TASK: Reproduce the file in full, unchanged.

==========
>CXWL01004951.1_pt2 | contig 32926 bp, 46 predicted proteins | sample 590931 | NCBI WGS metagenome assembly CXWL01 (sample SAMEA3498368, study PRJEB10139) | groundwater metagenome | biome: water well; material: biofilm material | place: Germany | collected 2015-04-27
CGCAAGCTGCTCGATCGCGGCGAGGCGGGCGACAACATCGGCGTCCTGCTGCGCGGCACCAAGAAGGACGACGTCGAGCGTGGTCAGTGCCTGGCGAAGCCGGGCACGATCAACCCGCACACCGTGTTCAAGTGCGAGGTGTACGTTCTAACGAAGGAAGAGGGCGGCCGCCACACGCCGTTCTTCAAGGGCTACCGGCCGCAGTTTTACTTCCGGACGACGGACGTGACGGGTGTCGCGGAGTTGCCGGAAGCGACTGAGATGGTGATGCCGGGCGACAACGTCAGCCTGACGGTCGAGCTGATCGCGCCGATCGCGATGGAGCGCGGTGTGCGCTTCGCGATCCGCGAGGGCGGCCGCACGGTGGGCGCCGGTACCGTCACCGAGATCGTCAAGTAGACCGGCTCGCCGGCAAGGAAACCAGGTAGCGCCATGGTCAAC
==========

>CXWL01004951.1_pt2 | contig 32926 bp, 46 predicted proteins | sample 590931 | NCBI WGS metagenome assembly CXWL01 (sample SAMEA3498368, study PRJEB10139) | groundwater metagenome | biome: water well; material: biofilm material | place: Germany | collected 2015-04-27
CGCAAGCTGCTCGATCGCGGCGAGGCGGGCGACAACATCGGCGTCCTGCTGCGCGGCACCAAGAAGGACGACGTCGAGCGTGGTCAGTGCCTGGCGAAGCCGGGCACGATCAACCCGCACACCGTGTTCAAGTGCGAGGTGTACGTTCTAACGAAGGAAGAGGGCGGCCGCCACACGCCGTTCTTCAAGGGCTACCGGCCGCAGTTTTACTTCCGGACGACGGACGTGACGGGTGTCGCGGAGTTGCCGGAAGCGACTGAGATGGTGATGCCGGGCGACAACGTCAGCCTGACGGTCGAGCTGATCGCGCCGATCGCGATGGAGCGCGGTGTGCGCTTCGCGATCCGCGAGGGCGGCCGCACGGTGGGCGCCGGTACCGTCACCGAGATCGTCAAGTAGACCGGCTCGCCGGCAAGGAAACCAGGTAGCGCCATGGTCAAC